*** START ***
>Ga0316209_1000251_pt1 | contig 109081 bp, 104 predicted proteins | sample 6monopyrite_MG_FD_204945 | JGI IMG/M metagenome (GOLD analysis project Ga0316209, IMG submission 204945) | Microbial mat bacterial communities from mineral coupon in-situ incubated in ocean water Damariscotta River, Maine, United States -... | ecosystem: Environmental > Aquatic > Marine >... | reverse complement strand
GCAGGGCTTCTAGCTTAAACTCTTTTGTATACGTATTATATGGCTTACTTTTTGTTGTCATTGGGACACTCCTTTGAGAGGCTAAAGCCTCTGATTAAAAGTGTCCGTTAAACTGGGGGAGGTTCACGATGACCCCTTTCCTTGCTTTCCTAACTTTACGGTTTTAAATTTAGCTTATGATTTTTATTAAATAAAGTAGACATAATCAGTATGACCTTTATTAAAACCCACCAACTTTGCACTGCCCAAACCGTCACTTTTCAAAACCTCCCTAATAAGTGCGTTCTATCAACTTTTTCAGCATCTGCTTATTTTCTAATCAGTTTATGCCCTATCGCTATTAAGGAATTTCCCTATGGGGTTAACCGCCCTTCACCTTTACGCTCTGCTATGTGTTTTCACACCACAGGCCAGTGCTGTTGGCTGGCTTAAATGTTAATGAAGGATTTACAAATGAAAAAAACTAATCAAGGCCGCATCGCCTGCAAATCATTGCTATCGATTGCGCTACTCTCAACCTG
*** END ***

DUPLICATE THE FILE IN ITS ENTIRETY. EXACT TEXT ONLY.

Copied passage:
>Ga0316209_1000251_pt1 | contig 109081 bp, 104 predicted proteins | sample 6monopyrite_MG_FD_204945 | JGI IMG/M metagenome (GOLD analysis project Ga0316209, IMG submission 204945) | Microbial mat bacterial communities from mineral coupon in-situ incubated in ocean water Damariscotta River, Maine, United States -... | ecosystem: Environmental > Aquatic > Marine >... | reverse complement strand
GCAGGGCTTCTAGCTTAAACTCTTTTGTATACGTATTATATGGCTTACTTTTTGTTGTCATTGGGACACTCCTTTGAGAGGCTAAAGCCTCTGATTAAAAGTGTCCGTTAAACTGGGGGAGGTTCACGATGACCCCTTTCCTTGCTTTCCTAACTTTACGGTTTTAAATTTAGCTTATGATTTTTATTAAATAAAGTAGACATAATCAGTATGACCTTTATTAAAACCCACCAACTTTGCACTGCCCAAACCGTCACTTTTCAAAACCTCCCTAATAAGTGCGTTCTATCAACTTTTTCAGCATCTGCTTATTTTCTAATCAGTTTATGCCCTATCGCTATTAAGGAATTTCCCTATGGGGTTAACCGCCCTTCACCTTTACGCTCTGCTATGTGTTTTCACACCACAGGCCAGTGCTGTTGGCTGGCTTAAATGTTAATGAAGGATTTACAAATGAAAAAAACTAATCAAGGCCGCATCGCCTGCAAATCATTGCTATCGATTGCGCTACTCTCAACCTG